CHOY v. COMCAST CABLE COMMUNICATIONS, INC.
OPINION. Signed by Judge Robert B. Kugler on 3/31/2015. (tf, n.m.)
UNITED STATES DISTRICT COURT
DISTRICT OF NEW JERSEY
Hon. Robert B. Kugler
MICHAEL M. CHOY,
Civil No. 08-4092(RBK)
Plaintiff – appellant Michael Choy (“plaintiff”) sued Comcast Cable Communications,
Inc. (“Comcast”) alleging discriminatory termination of his employment. The jury disagreed
and the court entered judgment in favor of Comcast on September 18, 2012 [document 188].
The matter currently before this court concerns the accuracy of the transcript of the jury
selection for that trial. On January 18, 2015, plaintiff filed in this court a “Motion to verify
corrupted trial transcripts” [document 244]. Thereafter, he filed a Motion in the United States
Court of Appeals for the Third Circuit “that Appeals Court correct falsified transcript”
[document 246]. The Court of Appeals transferred that Motion to the District Court to be
considered in conjunction with document 244.
The Motions are hardly a matter of clarity. Apparently, plaintiff wants access to
…the voice recordings and the relevant notes of the jury
selection trial proceedings dated September 4, 2012
to verify the omissions and fictitious additions of the
[document 244] (emphasis in original).
He apparently believes that
[t]he transcript of the jury selection in the district court trial
was obviously falsified, in that (1) the section was omitted
when the presiding judge ordered all Comcast subscribers
shall be ejected from the jury pool; 1
(2) and nonexistent sections were added whereby the judge
and prospective jurors engaged in conversation. 2
The official transcript of the September 4, 2012, proceeding was prepared and filed on
October 21, 2013, by Carl Nami, CSR [document 216]. This court uses a court reporter and
does not employ a sound recording system.
The Court Reporter’s Act, 28 U.S.C. § 753(b) provides that proceedings “shall be
recorded verbatim by shorthand, mechanical, [or] electronic sound recording ….” The court
reporter must file the “original shorthand notes or other original records” with the
clerk, and these original records must be available for inspection by any person without
charge in the office of the clerk. Id.
Here, the court reporter has checked his stenographic notes (which are in digital format)
and his personal audio recording and confirmed the accuracy of the transcript. Plaintiff may
inspect the stenographic notes if he wishes, but he has no claim to the court reporter’s personal
audio recordings. These recordings are for the personal convenience of the court reporter and are
not official records of the court.
This claim is inconsistent with the court’s recollection. There was no wholesale excuse of
Comcast subscribers. As the transcript reflects, 30-5 to 31-2, the jury panel was asked if they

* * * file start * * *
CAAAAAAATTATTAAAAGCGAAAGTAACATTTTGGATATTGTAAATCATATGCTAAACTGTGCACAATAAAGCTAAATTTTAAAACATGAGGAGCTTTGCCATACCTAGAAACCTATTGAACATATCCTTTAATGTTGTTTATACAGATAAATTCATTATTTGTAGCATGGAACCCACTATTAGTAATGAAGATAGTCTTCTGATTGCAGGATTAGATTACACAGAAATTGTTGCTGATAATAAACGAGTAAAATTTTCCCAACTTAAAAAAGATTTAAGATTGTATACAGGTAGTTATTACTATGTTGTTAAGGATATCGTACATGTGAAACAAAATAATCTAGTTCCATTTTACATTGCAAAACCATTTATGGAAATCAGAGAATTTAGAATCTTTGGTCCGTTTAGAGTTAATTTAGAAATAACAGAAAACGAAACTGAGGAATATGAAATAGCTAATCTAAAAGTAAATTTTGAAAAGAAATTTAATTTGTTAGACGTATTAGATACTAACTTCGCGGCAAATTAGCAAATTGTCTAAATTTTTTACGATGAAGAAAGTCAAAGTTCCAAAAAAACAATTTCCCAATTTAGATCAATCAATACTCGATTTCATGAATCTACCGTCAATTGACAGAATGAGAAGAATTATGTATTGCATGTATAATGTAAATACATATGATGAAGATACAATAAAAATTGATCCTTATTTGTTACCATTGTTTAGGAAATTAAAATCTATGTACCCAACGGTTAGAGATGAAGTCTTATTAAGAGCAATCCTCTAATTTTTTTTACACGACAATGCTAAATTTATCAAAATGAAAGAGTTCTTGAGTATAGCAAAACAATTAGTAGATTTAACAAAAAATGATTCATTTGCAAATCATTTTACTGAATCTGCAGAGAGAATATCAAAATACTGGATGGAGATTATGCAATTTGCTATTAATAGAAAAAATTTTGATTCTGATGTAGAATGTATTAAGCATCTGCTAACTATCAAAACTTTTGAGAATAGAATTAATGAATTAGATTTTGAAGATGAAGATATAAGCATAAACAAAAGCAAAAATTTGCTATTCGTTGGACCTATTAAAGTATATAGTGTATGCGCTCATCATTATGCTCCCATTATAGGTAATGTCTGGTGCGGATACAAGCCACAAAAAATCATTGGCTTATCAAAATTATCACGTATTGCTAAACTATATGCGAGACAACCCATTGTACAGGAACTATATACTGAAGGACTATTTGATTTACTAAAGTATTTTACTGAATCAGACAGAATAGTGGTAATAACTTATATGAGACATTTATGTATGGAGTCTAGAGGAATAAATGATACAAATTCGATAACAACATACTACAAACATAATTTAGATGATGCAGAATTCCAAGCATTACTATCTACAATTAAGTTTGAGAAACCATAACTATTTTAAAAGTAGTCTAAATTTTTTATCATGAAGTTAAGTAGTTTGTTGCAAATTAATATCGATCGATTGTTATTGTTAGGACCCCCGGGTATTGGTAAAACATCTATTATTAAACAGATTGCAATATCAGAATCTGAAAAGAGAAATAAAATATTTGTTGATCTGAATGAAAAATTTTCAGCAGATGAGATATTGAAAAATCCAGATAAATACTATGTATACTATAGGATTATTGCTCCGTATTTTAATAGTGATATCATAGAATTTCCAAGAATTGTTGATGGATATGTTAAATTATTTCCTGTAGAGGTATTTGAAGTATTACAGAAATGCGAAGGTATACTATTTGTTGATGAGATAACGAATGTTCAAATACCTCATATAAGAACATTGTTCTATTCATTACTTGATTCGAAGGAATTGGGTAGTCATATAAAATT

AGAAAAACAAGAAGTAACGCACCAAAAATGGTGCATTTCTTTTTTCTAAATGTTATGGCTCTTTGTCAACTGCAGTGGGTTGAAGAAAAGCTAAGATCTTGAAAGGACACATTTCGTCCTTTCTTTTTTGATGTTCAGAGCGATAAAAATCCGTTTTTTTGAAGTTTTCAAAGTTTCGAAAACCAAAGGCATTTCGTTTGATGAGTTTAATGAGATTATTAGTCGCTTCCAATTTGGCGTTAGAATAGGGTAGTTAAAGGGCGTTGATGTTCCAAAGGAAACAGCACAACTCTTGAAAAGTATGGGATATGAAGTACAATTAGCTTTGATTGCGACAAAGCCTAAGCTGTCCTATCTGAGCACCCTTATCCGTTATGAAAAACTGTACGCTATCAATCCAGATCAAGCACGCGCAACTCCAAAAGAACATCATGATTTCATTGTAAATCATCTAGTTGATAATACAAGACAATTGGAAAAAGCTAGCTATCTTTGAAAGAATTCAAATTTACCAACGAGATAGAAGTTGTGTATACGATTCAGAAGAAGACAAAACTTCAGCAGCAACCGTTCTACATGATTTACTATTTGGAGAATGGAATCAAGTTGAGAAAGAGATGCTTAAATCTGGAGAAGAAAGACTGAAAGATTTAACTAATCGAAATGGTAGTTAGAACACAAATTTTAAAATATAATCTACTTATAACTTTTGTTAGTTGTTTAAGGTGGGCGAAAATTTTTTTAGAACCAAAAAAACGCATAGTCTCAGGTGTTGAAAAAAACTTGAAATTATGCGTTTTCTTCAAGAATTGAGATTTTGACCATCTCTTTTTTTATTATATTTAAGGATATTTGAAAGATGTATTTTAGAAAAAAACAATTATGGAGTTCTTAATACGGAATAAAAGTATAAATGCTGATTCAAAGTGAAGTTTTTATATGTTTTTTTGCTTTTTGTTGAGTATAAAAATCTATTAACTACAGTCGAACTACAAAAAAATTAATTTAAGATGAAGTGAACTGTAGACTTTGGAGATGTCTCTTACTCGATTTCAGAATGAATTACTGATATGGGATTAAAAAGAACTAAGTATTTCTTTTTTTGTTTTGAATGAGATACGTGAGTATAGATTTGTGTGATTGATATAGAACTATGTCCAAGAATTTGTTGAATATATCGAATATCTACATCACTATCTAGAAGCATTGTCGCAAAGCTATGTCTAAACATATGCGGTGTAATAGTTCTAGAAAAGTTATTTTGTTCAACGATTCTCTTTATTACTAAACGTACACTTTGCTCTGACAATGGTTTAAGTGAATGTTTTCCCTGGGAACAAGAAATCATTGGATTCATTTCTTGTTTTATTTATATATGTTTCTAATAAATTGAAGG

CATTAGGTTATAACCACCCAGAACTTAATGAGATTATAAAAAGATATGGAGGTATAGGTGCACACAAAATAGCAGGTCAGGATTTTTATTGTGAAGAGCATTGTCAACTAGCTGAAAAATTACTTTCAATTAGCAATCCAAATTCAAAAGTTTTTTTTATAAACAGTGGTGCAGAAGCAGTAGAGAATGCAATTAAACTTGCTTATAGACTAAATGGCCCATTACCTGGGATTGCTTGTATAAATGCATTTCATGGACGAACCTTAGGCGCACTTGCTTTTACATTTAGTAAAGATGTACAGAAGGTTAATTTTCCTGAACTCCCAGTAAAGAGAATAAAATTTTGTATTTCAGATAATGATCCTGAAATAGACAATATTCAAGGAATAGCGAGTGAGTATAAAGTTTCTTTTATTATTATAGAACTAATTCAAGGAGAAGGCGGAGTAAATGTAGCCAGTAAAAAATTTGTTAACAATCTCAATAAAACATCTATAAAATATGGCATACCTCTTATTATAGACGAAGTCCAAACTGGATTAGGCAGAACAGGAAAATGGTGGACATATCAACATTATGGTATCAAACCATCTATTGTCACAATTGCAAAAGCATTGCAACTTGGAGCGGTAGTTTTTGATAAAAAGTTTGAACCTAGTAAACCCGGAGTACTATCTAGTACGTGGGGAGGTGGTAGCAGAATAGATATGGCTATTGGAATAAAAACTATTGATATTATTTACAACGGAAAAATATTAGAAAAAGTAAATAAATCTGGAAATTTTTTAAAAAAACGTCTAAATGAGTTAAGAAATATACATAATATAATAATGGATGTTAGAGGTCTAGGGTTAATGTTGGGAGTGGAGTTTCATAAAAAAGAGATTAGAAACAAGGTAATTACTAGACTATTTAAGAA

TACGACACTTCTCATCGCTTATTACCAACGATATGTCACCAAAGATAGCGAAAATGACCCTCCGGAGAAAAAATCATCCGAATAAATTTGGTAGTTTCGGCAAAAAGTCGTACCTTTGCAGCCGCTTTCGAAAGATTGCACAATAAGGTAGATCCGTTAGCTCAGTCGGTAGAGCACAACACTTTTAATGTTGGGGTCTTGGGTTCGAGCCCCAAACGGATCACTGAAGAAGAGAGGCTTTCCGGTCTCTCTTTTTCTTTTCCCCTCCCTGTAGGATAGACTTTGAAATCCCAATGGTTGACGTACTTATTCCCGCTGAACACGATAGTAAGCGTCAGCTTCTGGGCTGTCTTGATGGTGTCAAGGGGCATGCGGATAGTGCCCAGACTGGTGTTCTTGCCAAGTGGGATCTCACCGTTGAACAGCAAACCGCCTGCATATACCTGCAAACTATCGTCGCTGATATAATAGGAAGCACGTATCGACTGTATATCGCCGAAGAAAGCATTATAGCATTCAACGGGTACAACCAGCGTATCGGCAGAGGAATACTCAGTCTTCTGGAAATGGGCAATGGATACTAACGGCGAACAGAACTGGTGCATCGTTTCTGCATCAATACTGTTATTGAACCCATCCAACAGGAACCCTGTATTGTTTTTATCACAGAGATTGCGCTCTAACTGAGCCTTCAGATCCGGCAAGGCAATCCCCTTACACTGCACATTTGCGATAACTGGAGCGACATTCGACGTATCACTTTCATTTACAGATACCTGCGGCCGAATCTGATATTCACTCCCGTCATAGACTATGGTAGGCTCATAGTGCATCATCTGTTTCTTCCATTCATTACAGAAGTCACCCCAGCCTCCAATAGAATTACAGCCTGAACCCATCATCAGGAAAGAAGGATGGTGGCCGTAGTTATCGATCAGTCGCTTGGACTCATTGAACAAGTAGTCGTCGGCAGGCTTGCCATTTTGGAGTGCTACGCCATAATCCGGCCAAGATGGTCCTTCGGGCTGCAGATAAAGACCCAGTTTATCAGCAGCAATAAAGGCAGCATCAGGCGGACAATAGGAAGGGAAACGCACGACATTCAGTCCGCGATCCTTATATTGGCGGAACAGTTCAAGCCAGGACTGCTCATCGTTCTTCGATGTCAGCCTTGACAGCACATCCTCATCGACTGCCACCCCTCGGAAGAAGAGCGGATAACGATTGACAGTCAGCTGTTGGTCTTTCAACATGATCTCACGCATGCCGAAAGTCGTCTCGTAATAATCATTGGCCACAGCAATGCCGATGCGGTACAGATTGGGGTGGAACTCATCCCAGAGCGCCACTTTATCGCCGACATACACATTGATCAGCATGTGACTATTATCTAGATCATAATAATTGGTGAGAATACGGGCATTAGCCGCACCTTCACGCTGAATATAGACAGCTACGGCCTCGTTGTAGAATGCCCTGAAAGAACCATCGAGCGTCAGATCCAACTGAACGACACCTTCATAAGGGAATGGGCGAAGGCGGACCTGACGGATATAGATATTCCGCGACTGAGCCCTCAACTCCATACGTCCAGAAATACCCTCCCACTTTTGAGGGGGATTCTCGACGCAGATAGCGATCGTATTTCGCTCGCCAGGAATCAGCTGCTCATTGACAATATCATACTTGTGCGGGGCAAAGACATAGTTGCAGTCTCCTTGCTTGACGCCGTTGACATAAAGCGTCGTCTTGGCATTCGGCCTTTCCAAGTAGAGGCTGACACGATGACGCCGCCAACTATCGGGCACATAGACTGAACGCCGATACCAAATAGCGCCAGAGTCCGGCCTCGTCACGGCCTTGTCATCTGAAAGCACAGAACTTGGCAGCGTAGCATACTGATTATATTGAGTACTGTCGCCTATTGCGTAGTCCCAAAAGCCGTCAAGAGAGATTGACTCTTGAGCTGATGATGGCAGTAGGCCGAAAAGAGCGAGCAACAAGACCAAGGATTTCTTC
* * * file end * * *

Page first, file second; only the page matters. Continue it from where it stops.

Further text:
were subscribers and if their differences with Comcast would make it difficult to be fair.
Anyone answering the latter question was excused.
Plaintiff does not specify which “nonexistent sections were added.” There are, of course,
numerous conversations with potential jurors reflected in the transcript which are normal and
usual parts of the voire dire process.
In Smith v. U.S. District Court Officers, 203 F.3d 440, 442 (7th Cir. 2000), the court
held that where an audio tape merely backs up the court reporter’s stenographic record, that
recording is not part of the judicial record subject to inspection “unless some reason is shown to
distrust the accuracy of the stenographic transcript.” Other courts are in accord. See, e.g., In re
Pratt, 511 F.3d 483, 485 (5th Cir. 2007); YHWHnewBN v. Bd. of Educ., 173 Fed. App’x 518,
520 (7th Cir. 2006); U.S. v. Kopp, No. 00-CR-189A, 2007 WL 1461326, at *1 (W.D.N.Y.
May 16, 2007); see also Karakozova v. Trs. of Univ. of Pennsylvania, No. 09-02564, 2011 WL
2387ll, at *3 (E.D. Pa. Jan. 21, 2011) (request for back-up audio recording of deposition denied
where plaintiff cannot establish a reason to distrust the accuracy of the transcript).
Moreover, regulations promulgated by the Judicial Conference of the United States
provide that back-up recordings made by court reporters for their own convenience and not
otherwise required by 28 U.S.C. § 753 are the personal property of the court reporter and there is
no public entitlement to them. Volume 6 § 510.40.10(c).
Here, plaintiff presents no evidence of any irregularity in the official transcript. At best,
and not under oath, he complains of something (exclusion from the jury of all Comcast
subscribers) that never happened. Accordingly, plaintiff may make arrangements, if he wishes,
to view the stenographic notes. But he cannot have access to the court reporter’s personal audio
recordings. Accordingly, the Motion to verify corrupted trial transcripts [document 244] is
DENIED. An appropriate Order will be filed with this Opinion.
Dated: March 31, 2015
s/Robert B. Kugler
ROBERT B. KUGLER
United States District Judge
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